As the coronavirus continues to whipsaw the economy, when will bank asset quality begin to crack and losses start to materialize?
One bank, at least, has decided not to wait for that day to arrive.
OceanFirst Financial Corp., a $12 billion institution based in Red Bank, New Jersey, accelerated the resolution of some of its credit losses by selling an $81 million in higher-risk commercial loans with forbearance exposure in late September and October. All of the loans had an underlying, systemic weakness that the bank believed would persist after the coronavirus pandemic subsided.
The sales included $30 million in New York exposure and $51 million in New Jersey and Pennsylvania, executives said. Hotel exposure made up $15 million, $12 million was related to restaurant and food and over $4 million was in gym and fitness exposure. The bank recorded a $14 million mark on the loans, which it took as a charge to third quarter earnings.
The bank also decided to sell its loans associated with the Small Business Administration’s Paycheck Protection Program during the quarter. These sales, along with additional provisioning, contributed to a net loss in the third quarter of $6 million, or 10 cents per diluted share.
First Loss is the Best Loss
Banks of all sizes are weighing their options for dealing with trouble credits, and what a credit workout will cost them in time, staffing and expenses, Greenland says.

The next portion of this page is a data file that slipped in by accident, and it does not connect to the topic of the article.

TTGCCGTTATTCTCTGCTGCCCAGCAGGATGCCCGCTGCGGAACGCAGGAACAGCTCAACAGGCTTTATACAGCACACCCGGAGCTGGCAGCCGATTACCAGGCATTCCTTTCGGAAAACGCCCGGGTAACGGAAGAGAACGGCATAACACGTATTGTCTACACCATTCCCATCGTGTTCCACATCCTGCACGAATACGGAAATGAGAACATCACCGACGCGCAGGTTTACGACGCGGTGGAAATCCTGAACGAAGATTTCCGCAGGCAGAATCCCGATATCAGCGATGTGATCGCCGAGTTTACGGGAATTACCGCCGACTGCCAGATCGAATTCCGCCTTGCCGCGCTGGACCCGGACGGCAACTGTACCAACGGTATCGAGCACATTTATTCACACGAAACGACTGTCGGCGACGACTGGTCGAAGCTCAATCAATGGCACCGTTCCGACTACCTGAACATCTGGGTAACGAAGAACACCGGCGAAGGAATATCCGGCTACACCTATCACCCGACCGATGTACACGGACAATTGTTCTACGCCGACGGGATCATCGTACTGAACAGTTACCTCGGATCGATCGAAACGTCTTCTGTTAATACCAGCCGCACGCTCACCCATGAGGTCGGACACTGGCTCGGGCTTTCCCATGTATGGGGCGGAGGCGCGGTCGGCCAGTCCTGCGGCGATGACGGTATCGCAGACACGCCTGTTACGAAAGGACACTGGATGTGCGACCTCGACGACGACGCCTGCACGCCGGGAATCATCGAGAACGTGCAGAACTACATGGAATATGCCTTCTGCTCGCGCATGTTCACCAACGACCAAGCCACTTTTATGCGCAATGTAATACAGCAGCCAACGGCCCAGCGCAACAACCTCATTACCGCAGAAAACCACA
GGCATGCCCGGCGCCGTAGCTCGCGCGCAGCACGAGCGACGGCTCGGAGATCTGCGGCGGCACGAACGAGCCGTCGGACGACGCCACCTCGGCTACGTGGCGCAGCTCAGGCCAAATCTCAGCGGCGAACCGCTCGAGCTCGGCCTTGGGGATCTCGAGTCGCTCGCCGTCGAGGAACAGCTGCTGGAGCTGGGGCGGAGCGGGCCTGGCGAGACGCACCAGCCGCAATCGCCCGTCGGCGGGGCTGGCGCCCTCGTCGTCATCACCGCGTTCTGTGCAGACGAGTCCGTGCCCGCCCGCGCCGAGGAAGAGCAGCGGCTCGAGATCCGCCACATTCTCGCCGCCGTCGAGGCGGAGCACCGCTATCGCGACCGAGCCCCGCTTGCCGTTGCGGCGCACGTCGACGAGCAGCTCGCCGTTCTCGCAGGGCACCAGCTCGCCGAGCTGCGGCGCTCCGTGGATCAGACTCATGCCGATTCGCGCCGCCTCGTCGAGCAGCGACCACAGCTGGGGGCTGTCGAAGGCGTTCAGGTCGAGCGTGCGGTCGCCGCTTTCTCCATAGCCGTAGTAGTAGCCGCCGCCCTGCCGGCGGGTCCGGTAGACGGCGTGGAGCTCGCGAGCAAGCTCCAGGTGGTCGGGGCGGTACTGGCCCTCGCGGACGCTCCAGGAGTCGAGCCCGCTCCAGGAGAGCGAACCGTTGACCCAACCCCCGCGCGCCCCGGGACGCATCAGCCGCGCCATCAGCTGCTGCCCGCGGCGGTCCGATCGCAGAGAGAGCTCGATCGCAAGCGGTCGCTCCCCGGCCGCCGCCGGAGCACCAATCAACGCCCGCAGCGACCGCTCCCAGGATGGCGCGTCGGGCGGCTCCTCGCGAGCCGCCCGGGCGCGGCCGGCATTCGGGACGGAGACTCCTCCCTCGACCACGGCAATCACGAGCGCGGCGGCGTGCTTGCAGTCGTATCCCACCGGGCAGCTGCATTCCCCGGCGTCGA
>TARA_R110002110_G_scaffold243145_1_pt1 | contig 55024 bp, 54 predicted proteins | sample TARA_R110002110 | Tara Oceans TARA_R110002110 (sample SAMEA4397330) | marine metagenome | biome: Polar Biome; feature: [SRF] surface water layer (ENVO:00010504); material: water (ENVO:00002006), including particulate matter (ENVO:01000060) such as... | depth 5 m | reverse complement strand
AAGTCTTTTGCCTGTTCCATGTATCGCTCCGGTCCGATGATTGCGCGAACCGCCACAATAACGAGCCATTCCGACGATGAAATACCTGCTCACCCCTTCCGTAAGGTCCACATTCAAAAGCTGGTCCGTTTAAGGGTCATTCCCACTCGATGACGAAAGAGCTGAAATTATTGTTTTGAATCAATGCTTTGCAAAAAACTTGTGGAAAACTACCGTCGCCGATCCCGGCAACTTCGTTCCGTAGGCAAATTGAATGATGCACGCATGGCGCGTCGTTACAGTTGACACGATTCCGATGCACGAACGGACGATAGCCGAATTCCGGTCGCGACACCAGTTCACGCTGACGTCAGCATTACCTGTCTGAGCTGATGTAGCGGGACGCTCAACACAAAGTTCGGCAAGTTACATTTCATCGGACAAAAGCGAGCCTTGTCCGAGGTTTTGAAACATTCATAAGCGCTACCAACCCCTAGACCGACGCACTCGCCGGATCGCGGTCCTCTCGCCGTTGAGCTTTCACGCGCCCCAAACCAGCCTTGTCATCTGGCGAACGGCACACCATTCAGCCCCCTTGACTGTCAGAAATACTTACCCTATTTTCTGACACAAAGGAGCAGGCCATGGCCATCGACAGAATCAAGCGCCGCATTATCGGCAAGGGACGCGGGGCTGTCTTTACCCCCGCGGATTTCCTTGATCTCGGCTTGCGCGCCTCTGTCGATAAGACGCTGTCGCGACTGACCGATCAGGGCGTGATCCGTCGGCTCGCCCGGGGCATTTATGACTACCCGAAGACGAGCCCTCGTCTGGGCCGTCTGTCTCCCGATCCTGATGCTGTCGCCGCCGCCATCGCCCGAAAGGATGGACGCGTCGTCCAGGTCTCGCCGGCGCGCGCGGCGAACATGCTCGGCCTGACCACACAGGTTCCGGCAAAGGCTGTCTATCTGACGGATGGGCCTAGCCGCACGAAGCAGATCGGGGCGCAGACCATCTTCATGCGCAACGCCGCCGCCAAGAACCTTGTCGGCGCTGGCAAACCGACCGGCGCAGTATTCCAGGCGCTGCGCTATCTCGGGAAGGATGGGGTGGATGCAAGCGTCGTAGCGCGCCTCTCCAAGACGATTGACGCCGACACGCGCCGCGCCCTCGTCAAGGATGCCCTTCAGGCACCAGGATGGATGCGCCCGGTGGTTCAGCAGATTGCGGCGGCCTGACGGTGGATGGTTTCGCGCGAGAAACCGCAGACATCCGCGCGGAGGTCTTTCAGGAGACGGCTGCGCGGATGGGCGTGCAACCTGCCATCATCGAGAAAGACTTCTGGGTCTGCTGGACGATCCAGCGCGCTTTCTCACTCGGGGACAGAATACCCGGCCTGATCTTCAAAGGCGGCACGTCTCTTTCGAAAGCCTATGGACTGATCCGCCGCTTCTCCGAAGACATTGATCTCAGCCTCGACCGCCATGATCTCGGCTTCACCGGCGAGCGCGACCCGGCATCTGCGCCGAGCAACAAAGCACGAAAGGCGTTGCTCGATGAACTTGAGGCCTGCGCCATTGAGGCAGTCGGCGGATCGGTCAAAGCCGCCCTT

“The friction of handling non-performing loans at a bank is huge. It’s not what banks are meant to do,” he says. “Most of the choices a bank has right now are working it out, selling it or owning the real estate.”
OceanFirst Chairman and CEO Christopher Maher says that proactively identifying and recognizing credit risk leads to smaller losses and faster recoveries. According to Maher, OceanFirst sold loans in 2007 and recovered around 70 cents on the dollar; in a year, those assets traded closer to 40 cents.
“Many bankers will say that your first loss is your best loss,” he says. “If you’re early to do something, you will get a good recovery; if you hem and haw and wait, the numbers don’t get better.”
Maher acknowledges that the ultimate recovery rates on the sold loans may have been higher if the bank had held onto them. But that recovery could take years, consuming valuable time and attention to deal with the questionable credit quality.
“There’s a finality that comes with the disposition. We were very conscious that had we merely kept these on the books, established a risk pool and taken a reserve for the $14 million — that may have proven to earn us more money in the long run. But it may also have led to several quarters of discussions about valuations with a lot of stakeholders … explaining why you thought a fitness center or a hotel property was actually valued where you think it is,” he said during the bank’s third-quarter earnings call. “This way, we get the final disposition. We know exactly what the answer is. We can be certain that we took those risks off the balance sheet.”
Strike While the Iron is Hot